Taming the tabloid beast: reining in the press after Hackgate?

Tuesday 18 October, 7.30pm until 9.00pm, Bellerbys College, 1 Billinton Way, Brighton, East Sussex BN1 4LF

The revelation that murder victim Milly Dowler’s phone had been hacked caused a scandal that sparked a raft of political inquiries into controlling the press with new laws and regulations. But can we really muzzle tabloid newshounds at the same time as protecting the techniques of investigative journalism that speaks truth to power? While those who sought to limit the influence of Rupert Murdoch and expose illegal red top practices might see the closing of the News of the World as a victory for responsible reporting, further revelations of police complicity and widespread use of private investigators to steal information threaten all of Fleet Street. Has understandable disgust at the treatment of the Dowler family been used to justify a crackdown on journalism by the very people it is supposed to investigate?

In the name of the public, politicians and judges are considering the biggest reorganisation of journalism in the modern era, but do ordinary people really want this? The public did not complain about hacking when stolen information revealed the MPs’ expenses racket or the ‘Climategate’ scandal, or when WikiLeaks exposed war crimes. Do Hugh Grant, Paul McCartney and Max Mosley really represent the people?

However politicians may exploit the scandal, many people do not trust a press that is obsessed with celebrity; even the broadsheets, the supposedly quality newspapers, seem to follow a similar news agenda to the red tops, picking up the tabloid droppings and processing them into more acceptable forms. Some say it’s not the newspapers’ fault that journalism got small: the internet and so-called citizen journalism have forced them to give the public what it’s interested in, not what is in its interest. If the press merely reflects what the public wants, all this is our fault. So if we get the press we deserve, should we also get the press regulation we deserve, even if it means curbing press freedom? Or is there a case to be made for giving the press free rein - within the law - even if the results are sometimes unedifying?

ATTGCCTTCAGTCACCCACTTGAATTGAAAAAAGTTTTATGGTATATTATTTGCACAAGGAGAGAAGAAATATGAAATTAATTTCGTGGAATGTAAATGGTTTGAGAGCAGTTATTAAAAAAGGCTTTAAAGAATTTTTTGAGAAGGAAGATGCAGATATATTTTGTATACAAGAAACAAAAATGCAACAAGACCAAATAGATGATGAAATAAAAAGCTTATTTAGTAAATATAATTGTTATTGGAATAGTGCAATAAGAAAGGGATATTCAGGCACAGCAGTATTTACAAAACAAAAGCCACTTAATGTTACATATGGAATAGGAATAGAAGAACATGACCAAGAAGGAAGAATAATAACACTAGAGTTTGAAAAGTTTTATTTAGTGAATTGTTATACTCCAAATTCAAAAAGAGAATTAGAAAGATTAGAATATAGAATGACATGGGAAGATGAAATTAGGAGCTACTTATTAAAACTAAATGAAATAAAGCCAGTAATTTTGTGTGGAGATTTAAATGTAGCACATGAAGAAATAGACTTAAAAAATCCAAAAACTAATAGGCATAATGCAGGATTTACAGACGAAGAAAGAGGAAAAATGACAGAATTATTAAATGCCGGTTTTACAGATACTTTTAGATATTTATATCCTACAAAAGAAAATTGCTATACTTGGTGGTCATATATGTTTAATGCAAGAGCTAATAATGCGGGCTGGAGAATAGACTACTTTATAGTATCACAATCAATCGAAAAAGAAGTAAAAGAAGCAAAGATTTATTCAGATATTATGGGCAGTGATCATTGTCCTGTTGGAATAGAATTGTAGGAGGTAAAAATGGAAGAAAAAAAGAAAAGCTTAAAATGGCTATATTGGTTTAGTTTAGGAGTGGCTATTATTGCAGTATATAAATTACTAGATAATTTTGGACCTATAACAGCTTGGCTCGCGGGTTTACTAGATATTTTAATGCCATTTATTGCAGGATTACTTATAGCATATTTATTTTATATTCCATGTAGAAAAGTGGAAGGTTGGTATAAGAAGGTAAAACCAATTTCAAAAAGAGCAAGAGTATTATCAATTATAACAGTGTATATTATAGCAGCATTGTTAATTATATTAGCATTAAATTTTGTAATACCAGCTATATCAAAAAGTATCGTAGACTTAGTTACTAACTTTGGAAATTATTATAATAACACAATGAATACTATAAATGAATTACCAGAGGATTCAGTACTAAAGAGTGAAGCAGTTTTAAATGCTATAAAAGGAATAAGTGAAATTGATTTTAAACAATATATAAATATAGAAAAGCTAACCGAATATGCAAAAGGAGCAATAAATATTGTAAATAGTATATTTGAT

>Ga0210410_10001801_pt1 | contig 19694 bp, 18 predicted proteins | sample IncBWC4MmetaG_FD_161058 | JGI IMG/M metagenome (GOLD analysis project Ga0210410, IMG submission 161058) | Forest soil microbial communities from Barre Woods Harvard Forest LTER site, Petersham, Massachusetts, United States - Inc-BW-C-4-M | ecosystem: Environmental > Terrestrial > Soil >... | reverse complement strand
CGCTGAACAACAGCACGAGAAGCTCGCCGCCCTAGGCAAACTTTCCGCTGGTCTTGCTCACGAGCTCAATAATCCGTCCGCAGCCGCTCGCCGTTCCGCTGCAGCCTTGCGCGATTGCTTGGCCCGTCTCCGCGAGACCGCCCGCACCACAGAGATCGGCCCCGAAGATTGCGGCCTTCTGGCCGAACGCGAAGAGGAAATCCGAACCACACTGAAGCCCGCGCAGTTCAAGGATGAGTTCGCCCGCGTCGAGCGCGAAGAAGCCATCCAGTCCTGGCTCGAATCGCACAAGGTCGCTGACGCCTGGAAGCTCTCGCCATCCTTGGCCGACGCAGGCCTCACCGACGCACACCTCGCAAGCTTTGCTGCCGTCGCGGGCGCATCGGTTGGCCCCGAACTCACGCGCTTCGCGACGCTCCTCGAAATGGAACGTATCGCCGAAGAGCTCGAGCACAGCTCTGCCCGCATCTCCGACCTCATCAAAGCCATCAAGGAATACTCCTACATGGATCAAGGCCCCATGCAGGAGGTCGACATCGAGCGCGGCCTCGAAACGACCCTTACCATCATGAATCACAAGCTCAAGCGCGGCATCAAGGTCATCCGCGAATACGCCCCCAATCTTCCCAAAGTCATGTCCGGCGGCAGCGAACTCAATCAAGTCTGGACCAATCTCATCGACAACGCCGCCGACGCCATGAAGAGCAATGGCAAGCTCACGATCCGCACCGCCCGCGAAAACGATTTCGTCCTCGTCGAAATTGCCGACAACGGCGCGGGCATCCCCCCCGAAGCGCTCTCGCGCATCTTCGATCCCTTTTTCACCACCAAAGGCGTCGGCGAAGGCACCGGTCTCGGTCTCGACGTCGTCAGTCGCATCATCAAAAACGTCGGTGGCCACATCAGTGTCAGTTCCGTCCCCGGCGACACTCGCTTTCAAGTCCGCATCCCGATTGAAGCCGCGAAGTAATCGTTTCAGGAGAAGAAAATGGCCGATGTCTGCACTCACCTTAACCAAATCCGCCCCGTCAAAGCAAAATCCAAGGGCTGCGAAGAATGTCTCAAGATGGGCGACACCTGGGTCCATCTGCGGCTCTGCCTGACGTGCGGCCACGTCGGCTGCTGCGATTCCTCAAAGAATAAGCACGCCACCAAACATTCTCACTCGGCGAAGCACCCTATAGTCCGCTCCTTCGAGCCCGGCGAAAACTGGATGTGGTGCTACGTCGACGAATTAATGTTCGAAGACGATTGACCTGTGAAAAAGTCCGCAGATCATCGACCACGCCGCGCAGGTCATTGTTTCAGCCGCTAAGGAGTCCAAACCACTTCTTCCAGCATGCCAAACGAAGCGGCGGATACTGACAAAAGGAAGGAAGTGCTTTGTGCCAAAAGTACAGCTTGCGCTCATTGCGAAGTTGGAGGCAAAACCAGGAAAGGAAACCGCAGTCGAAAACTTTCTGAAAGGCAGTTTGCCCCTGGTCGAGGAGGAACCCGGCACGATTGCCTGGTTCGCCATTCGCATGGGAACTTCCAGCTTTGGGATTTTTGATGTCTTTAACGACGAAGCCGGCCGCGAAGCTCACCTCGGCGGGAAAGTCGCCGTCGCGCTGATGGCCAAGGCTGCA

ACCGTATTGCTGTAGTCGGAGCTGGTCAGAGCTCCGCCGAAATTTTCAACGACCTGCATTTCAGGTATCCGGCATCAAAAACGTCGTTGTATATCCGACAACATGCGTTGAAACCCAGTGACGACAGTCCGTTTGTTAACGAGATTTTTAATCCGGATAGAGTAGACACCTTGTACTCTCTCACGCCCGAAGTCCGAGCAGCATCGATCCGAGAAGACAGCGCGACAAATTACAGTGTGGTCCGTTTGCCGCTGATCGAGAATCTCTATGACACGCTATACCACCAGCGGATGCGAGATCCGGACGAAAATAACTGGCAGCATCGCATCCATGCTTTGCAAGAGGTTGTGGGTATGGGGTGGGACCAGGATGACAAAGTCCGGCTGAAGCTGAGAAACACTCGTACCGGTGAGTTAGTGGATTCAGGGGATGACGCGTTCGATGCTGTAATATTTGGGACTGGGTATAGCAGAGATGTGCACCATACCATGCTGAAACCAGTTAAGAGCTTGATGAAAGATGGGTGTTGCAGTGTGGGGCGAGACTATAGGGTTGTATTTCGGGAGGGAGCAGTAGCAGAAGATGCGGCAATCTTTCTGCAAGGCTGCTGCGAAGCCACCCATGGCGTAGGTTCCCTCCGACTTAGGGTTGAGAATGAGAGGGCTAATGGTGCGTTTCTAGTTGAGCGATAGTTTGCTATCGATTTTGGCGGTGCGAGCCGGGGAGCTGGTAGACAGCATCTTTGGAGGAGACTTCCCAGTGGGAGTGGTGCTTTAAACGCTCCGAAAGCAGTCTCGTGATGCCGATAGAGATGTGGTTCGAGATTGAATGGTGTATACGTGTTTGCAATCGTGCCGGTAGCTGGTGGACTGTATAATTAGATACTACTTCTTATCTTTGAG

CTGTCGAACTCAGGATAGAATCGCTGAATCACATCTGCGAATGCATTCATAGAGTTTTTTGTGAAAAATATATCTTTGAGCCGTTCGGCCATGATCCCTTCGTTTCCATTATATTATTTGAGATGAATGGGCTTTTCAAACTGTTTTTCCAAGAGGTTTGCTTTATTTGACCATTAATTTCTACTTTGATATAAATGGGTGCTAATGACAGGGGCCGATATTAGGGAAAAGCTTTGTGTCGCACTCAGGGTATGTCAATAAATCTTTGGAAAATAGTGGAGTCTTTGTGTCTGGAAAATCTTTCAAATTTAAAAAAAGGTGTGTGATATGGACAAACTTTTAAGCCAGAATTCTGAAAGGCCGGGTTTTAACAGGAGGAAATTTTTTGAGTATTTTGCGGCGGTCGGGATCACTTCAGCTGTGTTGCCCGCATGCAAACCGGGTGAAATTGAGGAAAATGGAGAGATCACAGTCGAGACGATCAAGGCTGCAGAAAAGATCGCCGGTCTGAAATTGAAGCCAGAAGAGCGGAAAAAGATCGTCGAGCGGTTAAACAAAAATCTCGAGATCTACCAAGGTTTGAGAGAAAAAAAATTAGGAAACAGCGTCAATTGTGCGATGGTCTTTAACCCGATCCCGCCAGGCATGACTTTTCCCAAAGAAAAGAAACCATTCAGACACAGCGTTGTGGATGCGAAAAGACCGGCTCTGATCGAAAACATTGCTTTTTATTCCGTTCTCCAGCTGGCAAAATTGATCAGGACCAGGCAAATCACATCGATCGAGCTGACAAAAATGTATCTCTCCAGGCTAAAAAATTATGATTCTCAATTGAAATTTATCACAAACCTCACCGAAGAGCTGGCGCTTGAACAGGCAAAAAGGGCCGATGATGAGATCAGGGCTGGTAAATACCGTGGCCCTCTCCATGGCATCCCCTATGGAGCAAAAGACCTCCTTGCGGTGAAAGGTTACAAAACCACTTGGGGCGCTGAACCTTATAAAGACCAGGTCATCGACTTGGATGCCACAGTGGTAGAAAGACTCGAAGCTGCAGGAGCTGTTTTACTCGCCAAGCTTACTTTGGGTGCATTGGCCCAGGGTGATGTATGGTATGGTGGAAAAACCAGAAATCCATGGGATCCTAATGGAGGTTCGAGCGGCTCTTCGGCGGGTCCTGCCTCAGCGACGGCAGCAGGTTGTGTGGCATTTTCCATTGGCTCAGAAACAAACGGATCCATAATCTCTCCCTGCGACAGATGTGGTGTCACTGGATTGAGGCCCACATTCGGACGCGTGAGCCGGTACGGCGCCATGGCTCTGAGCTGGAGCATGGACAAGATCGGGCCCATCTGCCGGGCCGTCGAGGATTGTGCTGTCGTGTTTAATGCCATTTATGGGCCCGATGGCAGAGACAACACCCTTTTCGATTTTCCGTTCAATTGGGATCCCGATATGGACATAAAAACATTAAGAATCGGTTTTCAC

Sean Bell
secretary and founder member, The Brighton Salon; copy-editor, writer and journalist

Neil Davenport
sociology and politics teacher; writer on culture; former music journalist

Coral James O'Connor
lecturer in broadcast & multimedia journalism, University of Brighton

Bob Satchwell
director of the Society of Editors since its foundation in 1999; former associate editor, Lancashire Evening Post, assistant editor, News of the World and an award-winning editor, Cambridge Evening News

David Bowden
associate fellow, Academy of Ideas; culture writer

Produced by
Sean Bell secretary and founder member, The Brighton Salon; copy-editor, writer and journalist
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Taming the tabloid beast: reining in the press after Hackgate

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Sean Bell, Independent, 8 October 2011

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Helen Lewis Hasteley, New Statesmen, 27 September 2011

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In my career as a journalist I have lied, I have received stolen goods, and for these things I have won two of the top awards in the profession.

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